Welcome, everyone, the hearing will come to order.
I want to thank our witness Treasury Secretary Jack Lew for joining us this morning to give testimony about the President's 2014 budget and to respond to questions. As members of the Subcommittee have heard me say before, my hope for fiscal year 2014 is that we have regular order: marking up bills that reflect our nation's priorities, amending the bills in Committee and on the Floor, and conferencing with the Senate. Regular order, however, begins with the timely transmittal of the President's budget on the first Monday of February. But, better late than never, I suppose.
Presidents rarely get the budget that they request and this year looks no different. The House budget resolution assumes sequestration within the discretionary allocation, making budget increases such as the billion dollar increase requested for the Internal Revenue Service improbable, if not impossible. Nonetheless, we want to work with you and your staff to make informed investments and cuts so that the Department may fulfill its many missions within available resources.
Under Chairman Rogers' leadership, this Committee did a lot of heavy lifting in fiscal years 2011 and 2012 to reduce discretionary spending by $95 billion. Sequestration cut another 5 percent from non-security programs and almost 8 percent from security programs. My preference would be to fund successful programs and eliminate wasteful programs, but we must wait until the Administration and the authorizing committees find agreement on tax and entitlement reform policies.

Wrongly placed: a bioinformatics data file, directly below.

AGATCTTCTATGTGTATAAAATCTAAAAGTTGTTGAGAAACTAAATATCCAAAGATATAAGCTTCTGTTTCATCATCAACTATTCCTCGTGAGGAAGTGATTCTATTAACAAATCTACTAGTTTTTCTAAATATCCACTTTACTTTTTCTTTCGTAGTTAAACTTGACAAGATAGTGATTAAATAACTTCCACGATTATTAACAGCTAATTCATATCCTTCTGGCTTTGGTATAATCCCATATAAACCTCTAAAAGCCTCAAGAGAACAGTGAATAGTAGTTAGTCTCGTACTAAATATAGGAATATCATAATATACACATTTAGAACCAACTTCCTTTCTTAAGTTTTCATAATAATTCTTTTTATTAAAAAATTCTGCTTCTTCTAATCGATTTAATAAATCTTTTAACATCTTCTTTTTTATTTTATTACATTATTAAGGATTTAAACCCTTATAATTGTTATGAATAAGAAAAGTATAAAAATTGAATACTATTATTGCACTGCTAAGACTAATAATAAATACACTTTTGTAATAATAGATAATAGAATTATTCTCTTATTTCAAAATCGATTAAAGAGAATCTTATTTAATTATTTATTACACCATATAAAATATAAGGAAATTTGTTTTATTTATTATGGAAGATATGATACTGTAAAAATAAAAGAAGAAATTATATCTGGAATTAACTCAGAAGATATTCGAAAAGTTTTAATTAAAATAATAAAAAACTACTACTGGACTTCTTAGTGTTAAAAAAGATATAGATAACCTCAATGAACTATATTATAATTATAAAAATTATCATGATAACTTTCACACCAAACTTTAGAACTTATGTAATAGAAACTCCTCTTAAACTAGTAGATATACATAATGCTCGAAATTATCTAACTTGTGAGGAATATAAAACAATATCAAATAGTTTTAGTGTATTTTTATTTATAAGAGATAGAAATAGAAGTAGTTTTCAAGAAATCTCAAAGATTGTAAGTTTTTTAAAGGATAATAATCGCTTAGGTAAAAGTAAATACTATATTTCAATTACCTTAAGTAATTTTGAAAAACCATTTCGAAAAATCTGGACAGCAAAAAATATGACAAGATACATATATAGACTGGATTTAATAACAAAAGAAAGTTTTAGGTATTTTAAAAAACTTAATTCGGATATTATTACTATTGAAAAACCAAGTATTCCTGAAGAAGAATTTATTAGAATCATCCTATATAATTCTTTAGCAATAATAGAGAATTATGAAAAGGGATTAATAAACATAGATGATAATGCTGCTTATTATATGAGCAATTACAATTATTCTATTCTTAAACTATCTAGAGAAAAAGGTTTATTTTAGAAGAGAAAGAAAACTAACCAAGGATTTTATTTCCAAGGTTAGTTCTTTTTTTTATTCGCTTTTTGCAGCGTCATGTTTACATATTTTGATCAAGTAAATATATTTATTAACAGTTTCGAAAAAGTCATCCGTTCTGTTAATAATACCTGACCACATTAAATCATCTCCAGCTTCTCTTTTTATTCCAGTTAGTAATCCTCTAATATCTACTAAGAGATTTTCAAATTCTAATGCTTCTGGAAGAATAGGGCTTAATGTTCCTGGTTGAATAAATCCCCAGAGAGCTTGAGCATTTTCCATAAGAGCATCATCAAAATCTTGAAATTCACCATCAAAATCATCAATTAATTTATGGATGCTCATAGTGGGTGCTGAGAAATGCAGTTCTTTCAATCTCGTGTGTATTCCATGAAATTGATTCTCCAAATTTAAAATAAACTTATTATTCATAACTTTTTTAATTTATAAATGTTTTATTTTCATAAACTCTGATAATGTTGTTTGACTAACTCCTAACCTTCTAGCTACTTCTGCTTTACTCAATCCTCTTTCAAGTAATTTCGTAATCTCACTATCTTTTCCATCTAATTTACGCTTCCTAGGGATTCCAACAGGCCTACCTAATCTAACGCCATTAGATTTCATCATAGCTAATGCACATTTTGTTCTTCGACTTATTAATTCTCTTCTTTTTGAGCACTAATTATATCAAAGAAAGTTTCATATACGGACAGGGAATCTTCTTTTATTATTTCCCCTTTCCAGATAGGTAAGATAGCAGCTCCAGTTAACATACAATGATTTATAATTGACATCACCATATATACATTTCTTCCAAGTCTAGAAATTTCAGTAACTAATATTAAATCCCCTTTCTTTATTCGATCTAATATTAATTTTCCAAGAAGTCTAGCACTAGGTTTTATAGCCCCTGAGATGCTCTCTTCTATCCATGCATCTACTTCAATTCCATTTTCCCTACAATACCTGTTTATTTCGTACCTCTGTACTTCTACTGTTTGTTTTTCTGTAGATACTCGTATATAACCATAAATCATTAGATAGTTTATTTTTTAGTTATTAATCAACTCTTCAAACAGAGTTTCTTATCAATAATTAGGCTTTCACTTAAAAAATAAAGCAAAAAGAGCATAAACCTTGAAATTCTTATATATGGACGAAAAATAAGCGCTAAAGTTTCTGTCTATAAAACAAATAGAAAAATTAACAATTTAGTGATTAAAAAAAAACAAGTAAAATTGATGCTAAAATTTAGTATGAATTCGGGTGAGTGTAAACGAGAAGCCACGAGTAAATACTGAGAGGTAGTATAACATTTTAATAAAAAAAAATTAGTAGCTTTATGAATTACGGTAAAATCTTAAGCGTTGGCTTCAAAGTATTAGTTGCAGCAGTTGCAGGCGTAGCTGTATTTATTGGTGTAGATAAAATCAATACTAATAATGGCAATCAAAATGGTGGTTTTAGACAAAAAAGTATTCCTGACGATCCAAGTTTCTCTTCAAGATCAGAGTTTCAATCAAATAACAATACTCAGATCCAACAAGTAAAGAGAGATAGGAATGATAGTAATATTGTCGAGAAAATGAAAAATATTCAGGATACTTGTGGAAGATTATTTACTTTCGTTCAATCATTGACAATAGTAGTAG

The President's Budget masks proposed increases in mandatory and discretionary spending with even higher increases in taxes. I do not support this kind of approach to deficit reduction. Growing the government and taking more out of the wallets of Americans will neither lower unemployment nor excite the economy.
Yesterday, the Special Inspector General for TARP issued a report that highlighted the
shortcoming of Treasury's programs to help homeowners and small businesses. The report states that homeowners who received mortgage modifications from Treasury's HAMP program are defaulting at an alarming rate. In fact, the report says that the longer a homeowner remains in HAMP, the more likely they are to redefault out of the program. In addition, the report highlights how billions of dollars provided to banks through the Small Business Lending Fund were used to repay TARP loans, with some banks paying dividends to shareholders without increasing their small business lending.
These seem to me to be good examples of how using taxpayer funds to intervene into the private sector does not always work out as intended. The Special Inspector General for the TARP program outlines a number of recommendations and I strongly encourage Treasury to take them seriously and to move forward quickly to implement them.
Mr. Secretary, you have a challenging job. Before the end of the year, Congress and the Administration will need to negotiate the debt ceiling, mandatory and discretionary spending, and revenue. You and your Department will play a critical role in all of these issues. We look forward to working with you on these challenges and hope that you attempt to have an open and frank relationship with the Congress.
Once again, welcome, Secretary Lew; I look forward to your testimony.
With that, I yield to Mr. Serrano for any opening statements he would like to make.